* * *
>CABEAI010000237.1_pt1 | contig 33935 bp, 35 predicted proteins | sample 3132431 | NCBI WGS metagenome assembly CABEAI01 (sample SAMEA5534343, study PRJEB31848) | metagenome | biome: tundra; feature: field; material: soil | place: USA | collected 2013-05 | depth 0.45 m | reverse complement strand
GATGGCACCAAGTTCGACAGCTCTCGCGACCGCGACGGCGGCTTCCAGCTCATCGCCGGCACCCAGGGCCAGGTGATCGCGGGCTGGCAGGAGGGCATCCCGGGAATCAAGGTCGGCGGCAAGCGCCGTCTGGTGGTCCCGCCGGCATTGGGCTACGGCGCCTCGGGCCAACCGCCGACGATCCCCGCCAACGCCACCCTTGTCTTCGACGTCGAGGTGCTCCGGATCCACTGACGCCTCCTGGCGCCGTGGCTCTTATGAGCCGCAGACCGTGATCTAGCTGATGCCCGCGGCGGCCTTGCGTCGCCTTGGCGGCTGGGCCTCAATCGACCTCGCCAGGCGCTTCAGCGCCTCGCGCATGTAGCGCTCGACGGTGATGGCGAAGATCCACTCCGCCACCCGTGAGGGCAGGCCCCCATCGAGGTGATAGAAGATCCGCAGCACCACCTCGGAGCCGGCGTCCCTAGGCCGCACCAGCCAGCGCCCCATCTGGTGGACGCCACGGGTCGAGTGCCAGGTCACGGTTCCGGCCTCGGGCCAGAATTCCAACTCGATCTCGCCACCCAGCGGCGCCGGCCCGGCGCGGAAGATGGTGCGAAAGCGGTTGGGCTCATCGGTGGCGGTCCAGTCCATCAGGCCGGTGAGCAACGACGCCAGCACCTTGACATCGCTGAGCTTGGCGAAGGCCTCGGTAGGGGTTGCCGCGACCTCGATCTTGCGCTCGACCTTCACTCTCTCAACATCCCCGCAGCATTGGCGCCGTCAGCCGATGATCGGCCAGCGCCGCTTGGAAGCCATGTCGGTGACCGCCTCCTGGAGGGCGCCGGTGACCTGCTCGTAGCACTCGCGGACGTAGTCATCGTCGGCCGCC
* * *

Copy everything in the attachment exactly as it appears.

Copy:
>CABEAI010000237.1_pt1 | contig 33935 bp, 35 predicted proteins | sample 3132431 | NCBI WGS metagenome assembly CABEAI01 (sample SAMEA5534343, study PRJEB31848) | metagenome | biome: tundra; feature: field; material: soil | place: USA | collected 2013-05 | depth 0.45 m | reverse complement strand
GATGGCACCAAGTTCGACAGCTCTCGCGACCGCGACGGCGGCTTCCAGCTCATCGCCGGCACCCAGGGCCAGGTGATCGCGGGCTGGCAGGAGGGCATCCCGGGAATCAAGGTCGGCGGCAAGCGCCGTCTGGTGGTCCCGCCGGCATTGGGCTACGGCGCCTCGGGCCAACCGCCGACGATCCCCGCCAACGCCACCCTTGTCTTCGACGTCGAGGTGCTCCGGATCCACTGACGCCTCCTGGCGCCGTGGCTCTTATGAGCCGCAGACCGTGATCTAGCTGATGCCCGCGGCGGCCTTGCGTCGCCTTGGCGGCTGGGCCTCAATCGACCTCGCCAGGCGCTTCAGCGCCTCGCGCATGTAGCGCTCGACGGTGATGGCGAAGATCCACTCCGCCACCCGTGAGGGCAGGCCCCCATCGAGGTGATAGAAGATCCGCAGCACCACCTCGGAGCCGGCGTCCCTAGGCCGCACCAGCCAGCGCCCCATCTGGTGGACGCCACGGGTCGAGTGCCAGGTCACGGTTCCGGCCTCGGGCCAGAATTCCAACTCGATCTCGCCACCCAGCGGCGCCGGCCCGGCGCGGAAGATGGTGCGAAAGCGGTTGGGCTCATCGGTGGCGGTCCAGTCCATCAGGCCGGTGAGCAACGACGCCAGCACCTTGACATCGCTGAGCTTGGCGAAGGCCTCGGTAGGGGTTGCCGCGACCTCGATCTTGCGCTCGACCTTCACTCTCTCAACATCCCCGCAGCATTGGCGCCGTCAGCCGATGATCGGCCAGCGCCGCTTGGAAGCCATGTCGGTGACCGCCTCCTGGAGGGCGCCGGTGACCTGCTCGTAGCACTCGCGGACGTAGTCATCGTCGGCCGCC